As an ex-CTO and someone working with many companies, the answer is it depends.    CTOs are different from investors that see 100s of deals,  so its appropriate at the right time to as a potential CTO. 

First date, definitely not.   The first date is about the people and the space, not the tech or the idea.  Second/thrid date, probably not -- more about the people, the vision, the competition and the skills needed.   If you cannot talk about the competition or needed skills without revealing the idea there is a deeper problem.  If you have a tech idea and don't know how to implement it,  you can just talk about systems/apps you think are close but at that point you are not looking to hire a CTO, you are looking for a tech co-founder which is much harder to hire for unless you already have  a strong relationship with the person.  

After that I'd consider and probably sign one.  Before that it sends a message of insecurity and an over emphasis on the ideas over the people.  If on 2nd or 3rd meeting, the potential CTO is anxious and really wants to get to the idea the responding with the focus on people while offering the NDA is a balanced reply that gives them the choice. 

I'd also second David Austin's comment an NDA is not a non-compete and in early idea discussions  these cases I recommend to my advisees and students to only sign an NDA that does not have non-compete and only sign an NDA where the confidential information to be protected is reduced to writing  included with or later signed & added to the NDA.  Nothing purely verbal is protected.  Then both sides have a signed copy of what was said which avoids later problems.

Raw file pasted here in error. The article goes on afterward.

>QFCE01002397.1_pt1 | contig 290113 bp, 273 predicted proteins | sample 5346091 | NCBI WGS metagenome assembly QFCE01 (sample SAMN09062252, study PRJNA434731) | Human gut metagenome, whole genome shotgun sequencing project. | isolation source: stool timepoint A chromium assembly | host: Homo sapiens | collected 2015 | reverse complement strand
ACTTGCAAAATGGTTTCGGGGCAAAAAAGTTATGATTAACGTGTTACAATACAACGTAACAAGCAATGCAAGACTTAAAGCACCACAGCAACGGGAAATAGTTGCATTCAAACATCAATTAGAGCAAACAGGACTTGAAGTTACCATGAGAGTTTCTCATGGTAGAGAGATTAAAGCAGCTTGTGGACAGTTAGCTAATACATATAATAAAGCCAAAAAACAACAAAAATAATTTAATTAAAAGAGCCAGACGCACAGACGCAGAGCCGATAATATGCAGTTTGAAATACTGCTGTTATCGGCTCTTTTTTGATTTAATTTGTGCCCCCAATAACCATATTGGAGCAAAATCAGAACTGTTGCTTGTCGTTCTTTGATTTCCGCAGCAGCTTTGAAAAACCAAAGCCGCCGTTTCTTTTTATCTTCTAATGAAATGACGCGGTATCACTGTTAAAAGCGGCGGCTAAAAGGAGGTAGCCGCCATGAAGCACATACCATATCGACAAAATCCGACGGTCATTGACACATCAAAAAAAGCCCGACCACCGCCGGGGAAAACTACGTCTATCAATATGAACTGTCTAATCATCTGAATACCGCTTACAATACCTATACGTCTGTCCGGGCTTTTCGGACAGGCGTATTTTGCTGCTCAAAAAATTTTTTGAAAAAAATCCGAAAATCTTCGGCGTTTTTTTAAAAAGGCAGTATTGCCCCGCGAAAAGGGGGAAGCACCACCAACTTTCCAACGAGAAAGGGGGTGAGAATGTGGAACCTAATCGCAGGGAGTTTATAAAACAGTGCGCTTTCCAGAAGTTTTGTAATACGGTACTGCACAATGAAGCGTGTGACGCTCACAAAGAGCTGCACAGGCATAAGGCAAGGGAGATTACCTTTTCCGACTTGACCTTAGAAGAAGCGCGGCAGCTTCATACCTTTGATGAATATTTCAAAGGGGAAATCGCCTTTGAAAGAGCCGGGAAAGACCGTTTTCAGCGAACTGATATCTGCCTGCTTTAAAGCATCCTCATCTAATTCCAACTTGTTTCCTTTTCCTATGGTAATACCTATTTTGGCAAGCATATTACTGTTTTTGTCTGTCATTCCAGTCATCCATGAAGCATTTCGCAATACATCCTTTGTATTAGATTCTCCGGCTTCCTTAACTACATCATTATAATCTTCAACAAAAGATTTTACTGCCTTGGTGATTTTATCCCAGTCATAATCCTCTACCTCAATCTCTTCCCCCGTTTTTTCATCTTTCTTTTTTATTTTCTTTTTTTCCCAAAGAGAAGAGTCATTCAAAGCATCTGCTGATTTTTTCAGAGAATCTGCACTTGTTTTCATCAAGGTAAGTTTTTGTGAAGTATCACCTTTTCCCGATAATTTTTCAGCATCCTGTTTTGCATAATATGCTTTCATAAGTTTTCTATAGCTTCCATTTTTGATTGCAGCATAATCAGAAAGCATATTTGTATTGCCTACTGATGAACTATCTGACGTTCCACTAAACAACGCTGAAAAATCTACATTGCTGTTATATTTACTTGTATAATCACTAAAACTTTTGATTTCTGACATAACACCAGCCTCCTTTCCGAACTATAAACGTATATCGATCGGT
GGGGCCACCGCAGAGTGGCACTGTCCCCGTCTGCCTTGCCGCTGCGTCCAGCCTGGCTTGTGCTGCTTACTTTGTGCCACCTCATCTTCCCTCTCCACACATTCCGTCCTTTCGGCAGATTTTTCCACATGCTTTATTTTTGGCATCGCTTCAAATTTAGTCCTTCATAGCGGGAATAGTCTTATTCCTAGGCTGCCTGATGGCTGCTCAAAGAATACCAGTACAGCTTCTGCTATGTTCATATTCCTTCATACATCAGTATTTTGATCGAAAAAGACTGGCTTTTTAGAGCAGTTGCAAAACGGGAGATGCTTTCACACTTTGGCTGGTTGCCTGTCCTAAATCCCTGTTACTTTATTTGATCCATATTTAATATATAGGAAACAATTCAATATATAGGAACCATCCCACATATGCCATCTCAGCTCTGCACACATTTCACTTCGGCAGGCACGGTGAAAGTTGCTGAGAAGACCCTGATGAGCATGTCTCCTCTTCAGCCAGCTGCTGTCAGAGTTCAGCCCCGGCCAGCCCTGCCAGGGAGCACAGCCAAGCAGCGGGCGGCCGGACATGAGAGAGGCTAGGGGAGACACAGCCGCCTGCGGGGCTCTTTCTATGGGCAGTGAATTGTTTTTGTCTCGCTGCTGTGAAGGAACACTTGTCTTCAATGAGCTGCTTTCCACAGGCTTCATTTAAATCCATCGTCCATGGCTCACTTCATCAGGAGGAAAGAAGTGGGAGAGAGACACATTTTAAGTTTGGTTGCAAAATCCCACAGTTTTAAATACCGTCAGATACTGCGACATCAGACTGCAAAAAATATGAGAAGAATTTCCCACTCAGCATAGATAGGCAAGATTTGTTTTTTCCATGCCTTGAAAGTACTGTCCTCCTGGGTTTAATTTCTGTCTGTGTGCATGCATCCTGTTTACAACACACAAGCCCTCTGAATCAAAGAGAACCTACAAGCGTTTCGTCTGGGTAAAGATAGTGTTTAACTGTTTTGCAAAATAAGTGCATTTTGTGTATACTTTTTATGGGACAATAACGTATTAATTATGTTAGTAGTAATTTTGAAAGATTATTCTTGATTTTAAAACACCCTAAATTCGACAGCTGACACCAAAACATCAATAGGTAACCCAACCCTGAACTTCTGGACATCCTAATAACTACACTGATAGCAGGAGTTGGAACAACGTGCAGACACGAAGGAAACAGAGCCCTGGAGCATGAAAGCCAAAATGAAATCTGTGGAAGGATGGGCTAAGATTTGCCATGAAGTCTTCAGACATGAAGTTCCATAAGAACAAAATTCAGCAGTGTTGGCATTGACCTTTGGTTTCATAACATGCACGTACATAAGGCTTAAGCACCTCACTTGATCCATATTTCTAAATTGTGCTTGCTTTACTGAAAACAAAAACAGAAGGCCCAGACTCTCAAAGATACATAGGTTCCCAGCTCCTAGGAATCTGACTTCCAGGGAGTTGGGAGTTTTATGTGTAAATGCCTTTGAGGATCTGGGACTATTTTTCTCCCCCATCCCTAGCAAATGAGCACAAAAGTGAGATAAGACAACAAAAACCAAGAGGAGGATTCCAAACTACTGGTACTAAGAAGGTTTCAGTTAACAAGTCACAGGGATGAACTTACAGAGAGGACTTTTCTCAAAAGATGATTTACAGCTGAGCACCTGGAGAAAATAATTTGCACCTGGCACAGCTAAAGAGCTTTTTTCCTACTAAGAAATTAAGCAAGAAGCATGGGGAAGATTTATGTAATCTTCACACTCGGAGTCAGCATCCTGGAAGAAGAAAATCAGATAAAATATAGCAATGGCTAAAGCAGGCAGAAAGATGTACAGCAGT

David Austin Relentless problem solver and innovator.

September 6th, 2016

The truth about ideas and NDAs and early stage business plans are as it is with most things: somewhere between the extremes of yes vs no. But generalizations can be made and provide a good rule of thumb. That's all I'll say about that.

CTOs are not traditional investors, and are made differently and think differently. They need to know details that your investors don't need. Seasoned CTOs have usually worked their way up in technology and technical roles where they were required to sign an NDA as part of their employment. Investors... Not so much. I've signed many NDAs as a technology consultant and have no problem doing so. In fact with some technologies if I'm not requested to do so it's odd... Even perhaps a sign that there's no real IP ownership there, which as a technologist can be disconcerting since IP development is what I deal in.

Most CTOs would agree with me on that matter. You might however find some hesitation to sign an NDA depending on how restrictive it is if the tech overlaps their expertise, or if it seems like you think intuitively obvious things are proprietary to you, or if the NDA contains language that suggest you might try to sue them if they continue in that technology field after moving on. You'll need to be specific about exactly what they can or can't disclose.

Additionally, keep in mind, an NDA is not a non-compete. CTOs don't like signing non-compete agreements as they are generally too restrictive and remove some natural protections and incentives for maintaining a healthy working situation and relationship between the CTO and the CEO.  So keep that kind of language out of the NDA.


September 3rd, 2016